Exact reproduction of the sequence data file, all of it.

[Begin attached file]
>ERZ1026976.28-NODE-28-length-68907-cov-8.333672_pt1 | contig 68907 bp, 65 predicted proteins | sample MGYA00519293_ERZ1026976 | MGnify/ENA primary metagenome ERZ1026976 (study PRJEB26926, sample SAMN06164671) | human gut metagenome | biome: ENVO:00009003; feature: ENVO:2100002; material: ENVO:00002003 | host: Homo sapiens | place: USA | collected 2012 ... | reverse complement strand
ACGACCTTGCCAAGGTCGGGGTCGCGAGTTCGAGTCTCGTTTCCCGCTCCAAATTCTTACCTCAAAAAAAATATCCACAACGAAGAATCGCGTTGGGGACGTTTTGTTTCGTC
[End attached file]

>ERZ1026976.28-NODE-28-length-68907-cov-8.333672_pt1 | contig 68907 bp, 65 predicted proteins | sample MGYA00519293_ERZ1026976 | MGnify/ENA primary metagenome ERZ1026976 (study PRJEB26926, sample SAMN06164671) | human gut metagenome | biome: ENVO:00009003; feature: ENVO:2100002; material: ENVO:00002003 | host: Homo sapiens | place: USA | collected 2012 ... | reverse complement strand
ACGACCTTGCCAAGGTCGGGGTCGCGAGTTCGAGTCTCGTTTCCCGCTCCAAATTCTTACCTCAAAAAAAATATCCACAACGAAGAATCGCGTTGGGGACGTTTTGTTTCGTC